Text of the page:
The days are getting longer, snow is disappearing from the garden and the air is rapidly getting warmer. You’ve spent your dreary, winter days planning this year’s garden. Are you feeling the gardening “itch” yet? If you haven’t chosen which vegetables yet to grace your garden this year, here are five hardy vegetables you can sow outside soon – if not right now.
The soil may still be a bit hard, but if it is workable, then dig and add a layer of compost or manure to the garden. This doesn’t mean scrape the ice and snow off if there is any still there. If you still have snow and ice on your garden, you will need to wait a bit.
If all is well, then begin planting. Remove any weeds and other plant debris you may find. If you are planning to plant any produce that requires stakes or supports, add the supports now. Place a cover over your garden to help protect and warm up the soil before planting.
Check for any pests, especially slugs, as the weather continues to warm up during the month.
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If you want to try something new, raised garden beds save your back from the hard work of bending to till and dig. These beds heat up quicker than traditional gardens in the springtime, but they still need to have good soil and drain well.
Ready to plant?
Here are five popular and healthy choices for your March planting. They are all hardy, and can be planted outside to enjoy during the spring and summer.
1. Spinach. This cool-weather plant can take about six weeks to grow from seed. All you need to do is loosen the soil before planting. You also can prepare the soil for this vegetable in the autumn if you want to save time in the spring. Spinach likes moist soil, but not soggy. When the plants start to grow, you will need to thin them to prevent overcrowding – a big “no-no” with spinach. You’ll need to buy fresh seeds every year, as spinach seeds don’t seem to store well. This green vegetable is full of vitamins and can be used for salads, main dishes and cooking.
2. Leeks. Here is another tough, hardy vegetable you can plant now. Leeks need well-drained soil with organic matter to protect and boost health. They like a sunny, yet sheltered spot. Planting now will allow you to harvest leeks at the same time as you do onions. You will need to break up the soil before planting and the seeds need to be spaced about an inch apart (one to two centimeters.)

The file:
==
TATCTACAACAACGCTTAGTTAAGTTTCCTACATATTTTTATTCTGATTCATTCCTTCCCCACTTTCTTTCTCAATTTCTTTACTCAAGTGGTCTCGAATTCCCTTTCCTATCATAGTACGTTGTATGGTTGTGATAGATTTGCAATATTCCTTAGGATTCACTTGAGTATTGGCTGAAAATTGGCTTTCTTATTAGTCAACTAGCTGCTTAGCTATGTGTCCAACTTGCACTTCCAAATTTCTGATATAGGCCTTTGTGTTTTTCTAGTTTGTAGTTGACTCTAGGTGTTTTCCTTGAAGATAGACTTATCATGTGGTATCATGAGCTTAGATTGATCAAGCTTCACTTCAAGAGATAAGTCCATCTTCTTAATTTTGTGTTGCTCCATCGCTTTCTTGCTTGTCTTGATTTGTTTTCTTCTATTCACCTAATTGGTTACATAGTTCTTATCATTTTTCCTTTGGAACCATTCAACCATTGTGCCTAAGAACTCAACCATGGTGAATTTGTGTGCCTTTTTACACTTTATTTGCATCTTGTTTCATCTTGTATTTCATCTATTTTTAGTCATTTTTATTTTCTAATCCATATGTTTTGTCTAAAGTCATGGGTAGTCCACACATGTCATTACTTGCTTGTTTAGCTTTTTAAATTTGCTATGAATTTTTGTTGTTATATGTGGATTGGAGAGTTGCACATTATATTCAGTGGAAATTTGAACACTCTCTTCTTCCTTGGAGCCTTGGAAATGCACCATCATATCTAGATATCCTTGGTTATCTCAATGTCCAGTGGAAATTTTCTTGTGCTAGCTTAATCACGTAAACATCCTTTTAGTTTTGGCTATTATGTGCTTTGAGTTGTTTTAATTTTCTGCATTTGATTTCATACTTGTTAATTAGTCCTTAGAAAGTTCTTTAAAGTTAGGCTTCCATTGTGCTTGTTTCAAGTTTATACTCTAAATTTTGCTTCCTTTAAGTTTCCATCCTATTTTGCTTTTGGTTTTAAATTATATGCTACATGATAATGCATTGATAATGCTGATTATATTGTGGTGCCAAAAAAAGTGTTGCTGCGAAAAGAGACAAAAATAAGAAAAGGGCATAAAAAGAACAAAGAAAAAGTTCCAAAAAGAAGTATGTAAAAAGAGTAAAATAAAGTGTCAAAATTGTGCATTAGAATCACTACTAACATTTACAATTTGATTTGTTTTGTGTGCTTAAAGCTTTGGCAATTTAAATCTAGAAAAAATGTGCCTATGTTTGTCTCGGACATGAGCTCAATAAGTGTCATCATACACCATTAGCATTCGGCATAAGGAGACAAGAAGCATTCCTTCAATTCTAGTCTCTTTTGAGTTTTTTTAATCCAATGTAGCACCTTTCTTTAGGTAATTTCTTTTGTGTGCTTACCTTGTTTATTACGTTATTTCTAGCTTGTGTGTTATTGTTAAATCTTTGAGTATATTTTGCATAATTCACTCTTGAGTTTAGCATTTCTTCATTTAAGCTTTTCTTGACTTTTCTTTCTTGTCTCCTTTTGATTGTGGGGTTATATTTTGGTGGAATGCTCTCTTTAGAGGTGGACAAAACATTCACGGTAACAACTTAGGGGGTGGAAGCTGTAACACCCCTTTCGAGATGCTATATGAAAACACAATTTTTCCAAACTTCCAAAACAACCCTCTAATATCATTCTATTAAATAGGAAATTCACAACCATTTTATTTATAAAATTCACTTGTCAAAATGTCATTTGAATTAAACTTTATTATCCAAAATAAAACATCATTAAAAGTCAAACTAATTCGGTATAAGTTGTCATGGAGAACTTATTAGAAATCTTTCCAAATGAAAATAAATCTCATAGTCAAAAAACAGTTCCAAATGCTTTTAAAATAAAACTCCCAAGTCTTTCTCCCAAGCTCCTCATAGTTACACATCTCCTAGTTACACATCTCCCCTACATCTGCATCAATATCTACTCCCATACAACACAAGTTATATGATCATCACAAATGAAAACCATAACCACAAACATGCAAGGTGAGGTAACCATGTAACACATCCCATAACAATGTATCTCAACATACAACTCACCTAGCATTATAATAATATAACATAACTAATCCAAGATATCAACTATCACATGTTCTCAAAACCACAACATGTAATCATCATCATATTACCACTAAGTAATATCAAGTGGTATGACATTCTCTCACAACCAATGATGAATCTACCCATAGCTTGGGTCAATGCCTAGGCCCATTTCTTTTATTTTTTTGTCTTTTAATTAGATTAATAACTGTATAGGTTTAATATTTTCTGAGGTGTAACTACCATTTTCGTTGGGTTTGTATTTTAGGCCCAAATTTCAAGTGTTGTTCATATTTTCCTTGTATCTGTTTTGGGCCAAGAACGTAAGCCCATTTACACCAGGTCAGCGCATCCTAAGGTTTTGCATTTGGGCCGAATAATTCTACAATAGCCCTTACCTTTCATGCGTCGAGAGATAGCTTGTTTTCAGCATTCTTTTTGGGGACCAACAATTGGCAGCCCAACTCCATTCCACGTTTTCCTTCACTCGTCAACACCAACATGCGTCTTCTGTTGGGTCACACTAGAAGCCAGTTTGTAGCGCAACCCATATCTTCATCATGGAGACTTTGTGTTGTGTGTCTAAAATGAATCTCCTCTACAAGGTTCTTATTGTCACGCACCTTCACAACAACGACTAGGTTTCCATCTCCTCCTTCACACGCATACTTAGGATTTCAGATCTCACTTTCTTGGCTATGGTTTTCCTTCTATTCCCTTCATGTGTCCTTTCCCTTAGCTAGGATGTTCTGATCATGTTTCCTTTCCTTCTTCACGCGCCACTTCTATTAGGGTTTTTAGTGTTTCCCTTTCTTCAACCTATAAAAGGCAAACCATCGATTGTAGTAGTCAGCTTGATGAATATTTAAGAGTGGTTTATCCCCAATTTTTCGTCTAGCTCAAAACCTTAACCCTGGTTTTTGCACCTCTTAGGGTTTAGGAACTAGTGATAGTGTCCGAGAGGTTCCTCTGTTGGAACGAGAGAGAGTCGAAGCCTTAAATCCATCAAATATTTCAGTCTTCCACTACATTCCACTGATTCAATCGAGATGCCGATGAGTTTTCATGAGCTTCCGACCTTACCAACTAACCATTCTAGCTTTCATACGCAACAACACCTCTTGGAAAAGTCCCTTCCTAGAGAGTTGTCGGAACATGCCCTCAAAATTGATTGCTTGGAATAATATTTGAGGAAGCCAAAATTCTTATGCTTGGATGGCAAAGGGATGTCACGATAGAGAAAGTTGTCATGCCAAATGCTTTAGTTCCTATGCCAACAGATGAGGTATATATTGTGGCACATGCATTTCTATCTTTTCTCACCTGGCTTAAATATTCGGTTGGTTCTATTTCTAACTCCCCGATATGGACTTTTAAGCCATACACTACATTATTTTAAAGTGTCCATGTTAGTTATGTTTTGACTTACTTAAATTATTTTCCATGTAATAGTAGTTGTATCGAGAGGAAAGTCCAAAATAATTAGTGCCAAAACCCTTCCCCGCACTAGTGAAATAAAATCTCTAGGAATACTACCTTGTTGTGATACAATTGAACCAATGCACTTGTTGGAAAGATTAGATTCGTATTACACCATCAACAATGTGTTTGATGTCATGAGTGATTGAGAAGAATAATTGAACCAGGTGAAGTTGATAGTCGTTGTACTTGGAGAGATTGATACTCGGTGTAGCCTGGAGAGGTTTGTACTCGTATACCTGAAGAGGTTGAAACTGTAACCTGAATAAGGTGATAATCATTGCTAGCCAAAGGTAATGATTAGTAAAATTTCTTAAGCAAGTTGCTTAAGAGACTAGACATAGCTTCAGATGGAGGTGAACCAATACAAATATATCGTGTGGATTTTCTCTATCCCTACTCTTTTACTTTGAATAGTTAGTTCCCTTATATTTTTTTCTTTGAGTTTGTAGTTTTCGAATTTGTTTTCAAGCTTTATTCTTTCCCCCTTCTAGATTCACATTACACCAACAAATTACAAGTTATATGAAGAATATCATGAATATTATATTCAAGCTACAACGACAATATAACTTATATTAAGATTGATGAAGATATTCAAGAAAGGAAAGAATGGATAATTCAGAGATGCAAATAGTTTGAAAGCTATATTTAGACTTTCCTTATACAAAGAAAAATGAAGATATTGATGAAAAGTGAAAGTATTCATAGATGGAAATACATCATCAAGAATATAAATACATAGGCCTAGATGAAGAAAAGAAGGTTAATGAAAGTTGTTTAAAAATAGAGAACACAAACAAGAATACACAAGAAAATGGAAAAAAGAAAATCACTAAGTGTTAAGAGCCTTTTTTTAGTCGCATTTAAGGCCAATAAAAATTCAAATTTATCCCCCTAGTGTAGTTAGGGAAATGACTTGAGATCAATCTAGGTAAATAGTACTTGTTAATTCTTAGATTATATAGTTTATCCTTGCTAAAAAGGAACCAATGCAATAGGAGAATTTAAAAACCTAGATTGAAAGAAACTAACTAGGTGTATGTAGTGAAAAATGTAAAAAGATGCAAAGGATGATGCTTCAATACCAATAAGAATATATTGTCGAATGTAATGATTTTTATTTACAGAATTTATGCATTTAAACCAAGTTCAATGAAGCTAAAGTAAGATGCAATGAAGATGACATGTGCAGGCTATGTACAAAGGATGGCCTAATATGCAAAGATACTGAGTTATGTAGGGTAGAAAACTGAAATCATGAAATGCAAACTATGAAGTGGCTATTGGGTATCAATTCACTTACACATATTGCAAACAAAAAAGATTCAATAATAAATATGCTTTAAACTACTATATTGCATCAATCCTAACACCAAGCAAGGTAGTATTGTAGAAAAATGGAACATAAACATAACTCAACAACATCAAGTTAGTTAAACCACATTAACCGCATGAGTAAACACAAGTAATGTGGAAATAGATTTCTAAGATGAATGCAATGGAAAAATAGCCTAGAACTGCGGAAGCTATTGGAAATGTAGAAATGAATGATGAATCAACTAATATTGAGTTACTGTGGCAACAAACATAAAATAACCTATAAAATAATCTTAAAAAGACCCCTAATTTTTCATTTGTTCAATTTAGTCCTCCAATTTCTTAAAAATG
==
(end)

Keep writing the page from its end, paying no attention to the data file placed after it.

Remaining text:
3. Turnips. Known as a root-vegetable, turnips are easy to grow. They are full of nourishment, with many minerals and carbohydrates. Turnips grow well in cool, moist soil, and they mature in about six to 10 weeks. You don’t need too many seeds. Plant them by sparsely sprinkling the seeds in a row. Cover with a thin layer of dirt and add a little fertilizer before watering. Turnips should sprout within a week. Water during any dry weather. You can harvest turnips when they are about the size of a golf ball.
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4. Spring onions. This type of onion should be planted in a part of the garden that isn’t waterlogged or still frozen. Pick a spot in the garden that gets a good amount of sun and break up the soil. Rows should be shallow, and you simply drop the seeds into the rows. Add some sort of fertilizer to give plants a boost. By planting spring onions now, you will get a crop in June and July. They can be enjoyed raw or in salads. You can even use them as a substitute for other onions.
5. Kohl Rabi. Here is a fun-looking, hardy vegetable that seems to thrive in cool temperatures. Kohl Rabi grows well in temperatures of 40-75 degrees Fahrenheit, or 4-23 degrees Celsius. It needs 45-60 days to fully mature. Kohl Rabi likes full sun and handles frost well. You will want to plant this vegetable half an inch (one and a half centimeters) deep, in a thin row until plants are five to eight inches apart. The soil needs to be moist. Use compost on the garden bed. You’ll notice Kohl Rabi is sweeter than cabbage. It stores very well in the refrigerator for one week, or up to two months in a cool place.
There are so many other vegetables you can enjoy as well. Choose your seeds, wake up your garden and get planting.
What vegetables would you add to this list? Share your thoughts in the section below:
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